3) reconnaissance-level survey sweeps, involving the use of one or more metal detectors over informally demarcated or topographically defined areas, such as pastures and resaca levees. This survey approach could quickly determine the presence or absence of artifacts within a given area, occasionally providing guidance on the placement of survey units and indicating areas for future site investigations. Artifacts discovered via reconnaissance were recorded and their locations plotted, then reburied (Figure 41, pocket insert).
It also became obvious too much of the limited survey time would be concentrated on recording and collecting items of obvious recent manufacture and deposition, for example, aluminum cans and fence staples. Accordingly, the project director made the decision regarding what to record or not record.
Placement of transects, survey units and reconnaissance sweeps involved: 1) a general knowledge of battle lines, as per eyewitness battle narratives, historic battle maps and provenience of previous artifact findings, thus maximizing the probability of finding battle-related artifacts; 2) surveying only those properties where landowners gave their written permission; and 3) avoidance of potential faunal habitats or rare and endangered species, as defined and proscribed by the U.S. Fish and Wildlife Service.
The four activity localities sampled during the 1992 field season include:
1) the presumed scene of action where both the U.S. and Mexican cavalry units attempted flanking maneuvers on the western side of the core battle area. Both sides failed in this tactic primarily due to the successful defensive use of cannon. This locale should contain quantities of iron and copper grapeshot as well as some cavalry related equipment and small arms ordnance. SAs 1-12, 99-101 were positioned within this activity locale;
2) the initial battle position for the Mexican left flank and pre-attack staging area for the above-mentioned Mexican cavalry units. This locale should be situated approximately .5 mi south of the U.S. Fifth Infantry position, according to eyewitness accounts. Expected artifacts include Mexican cavalry and infantry-related equipment intermixed with U.S. cannon ordnance. SAs 200-208 were positioned within this activity locale;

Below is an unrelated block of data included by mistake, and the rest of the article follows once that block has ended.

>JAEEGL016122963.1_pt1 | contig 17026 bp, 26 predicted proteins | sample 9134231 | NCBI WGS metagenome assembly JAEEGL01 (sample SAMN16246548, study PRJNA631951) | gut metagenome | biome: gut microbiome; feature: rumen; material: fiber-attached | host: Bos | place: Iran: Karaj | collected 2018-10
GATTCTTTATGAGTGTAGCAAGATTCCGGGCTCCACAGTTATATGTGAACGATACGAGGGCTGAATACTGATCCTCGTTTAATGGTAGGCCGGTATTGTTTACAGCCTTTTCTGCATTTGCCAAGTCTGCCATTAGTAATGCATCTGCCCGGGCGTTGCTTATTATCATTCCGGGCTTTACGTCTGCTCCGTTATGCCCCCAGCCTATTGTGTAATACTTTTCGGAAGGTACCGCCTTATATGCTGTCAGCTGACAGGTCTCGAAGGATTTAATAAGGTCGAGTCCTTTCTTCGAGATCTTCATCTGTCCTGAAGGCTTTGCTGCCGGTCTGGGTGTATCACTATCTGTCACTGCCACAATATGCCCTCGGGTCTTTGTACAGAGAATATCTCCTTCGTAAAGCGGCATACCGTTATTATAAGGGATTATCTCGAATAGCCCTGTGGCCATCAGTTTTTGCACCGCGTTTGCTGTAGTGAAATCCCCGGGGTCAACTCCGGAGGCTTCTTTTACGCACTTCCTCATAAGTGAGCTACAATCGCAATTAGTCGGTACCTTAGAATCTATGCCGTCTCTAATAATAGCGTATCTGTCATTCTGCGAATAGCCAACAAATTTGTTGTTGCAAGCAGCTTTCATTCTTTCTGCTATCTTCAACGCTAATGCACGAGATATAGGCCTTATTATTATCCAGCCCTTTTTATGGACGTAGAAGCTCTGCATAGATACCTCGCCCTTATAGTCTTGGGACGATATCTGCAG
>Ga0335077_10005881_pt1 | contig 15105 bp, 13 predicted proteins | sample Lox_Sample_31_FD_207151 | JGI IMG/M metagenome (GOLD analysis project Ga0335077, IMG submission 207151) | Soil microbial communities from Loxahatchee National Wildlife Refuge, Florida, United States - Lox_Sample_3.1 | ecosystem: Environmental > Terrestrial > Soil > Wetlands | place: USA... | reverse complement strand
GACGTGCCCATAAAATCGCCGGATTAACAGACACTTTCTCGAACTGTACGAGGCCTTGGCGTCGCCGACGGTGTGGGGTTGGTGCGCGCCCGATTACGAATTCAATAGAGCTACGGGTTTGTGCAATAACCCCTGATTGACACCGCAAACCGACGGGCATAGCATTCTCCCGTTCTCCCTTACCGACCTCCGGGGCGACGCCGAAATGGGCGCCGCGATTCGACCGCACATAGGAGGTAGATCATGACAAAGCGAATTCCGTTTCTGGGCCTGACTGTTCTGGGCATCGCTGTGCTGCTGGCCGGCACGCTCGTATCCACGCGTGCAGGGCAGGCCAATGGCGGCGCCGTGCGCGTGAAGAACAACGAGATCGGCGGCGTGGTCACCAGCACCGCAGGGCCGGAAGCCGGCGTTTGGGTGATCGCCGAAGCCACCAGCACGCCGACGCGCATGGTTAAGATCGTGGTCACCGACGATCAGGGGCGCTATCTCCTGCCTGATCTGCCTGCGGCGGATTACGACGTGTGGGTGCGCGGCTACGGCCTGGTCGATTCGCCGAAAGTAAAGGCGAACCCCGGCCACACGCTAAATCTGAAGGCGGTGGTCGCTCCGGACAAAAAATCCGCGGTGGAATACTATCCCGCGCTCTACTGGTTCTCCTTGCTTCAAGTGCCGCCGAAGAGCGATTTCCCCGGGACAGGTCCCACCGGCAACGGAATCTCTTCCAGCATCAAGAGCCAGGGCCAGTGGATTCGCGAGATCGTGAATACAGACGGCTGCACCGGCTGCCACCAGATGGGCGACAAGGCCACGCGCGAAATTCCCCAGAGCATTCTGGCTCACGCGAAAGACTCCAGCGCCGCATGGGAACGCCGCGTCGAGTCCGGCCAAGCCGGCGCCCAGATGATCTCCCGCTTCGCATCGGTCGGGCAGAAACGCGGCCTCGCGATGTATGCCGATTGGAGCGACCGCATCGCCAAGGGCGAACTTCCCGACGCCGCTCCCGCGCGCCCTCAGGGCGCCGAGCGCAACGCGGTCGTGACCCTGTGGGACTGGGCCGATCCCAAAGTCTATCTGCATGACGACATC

3) the area north (Figure 40) and east of "Arista Hill", a heavily vegetated low rise. Local historians hypothesize this topographic feature is the low rise that, according to battle accounts, anchored the initial Mexican right flank. If this hypothesis is correct, artifacts found near "Arista Hill" primarily should include Mexican cavalry and infantry-related equipment, intermixed with U.S. ordnance. The presence of a resaca adjacent to this low rise also offers the possibility of locating Mexican soldiers' graves, since the soil within such a marshy area would be easier to excavate for burials than the surrounding floodplain. SAs 300 and 301 were positioned east and northeast of this rise, with SA 302 placed along its northern flank; and
4) the vicinity where relic collectors reportedly found significant concentrations of both copper and iron cannon balls, and articles related to the U.S. army. According to Palo Alto Committee Chairman and local historian Walter Plitt (personal communication, 1992), this activity locale is within the present-day transition zone of cordgrass and mesquite, just south of an east-west dirt road and east of a north-south dirt road (Figures 3, 39 and 41 pocket inserts). Such an artifact concentration might roughly correspond with the U.S. battle line and perhaps placement of one of its batteries. Relatively large numbers of cannon balls here could reflect Mexican attempts to destroy U.S. cannon.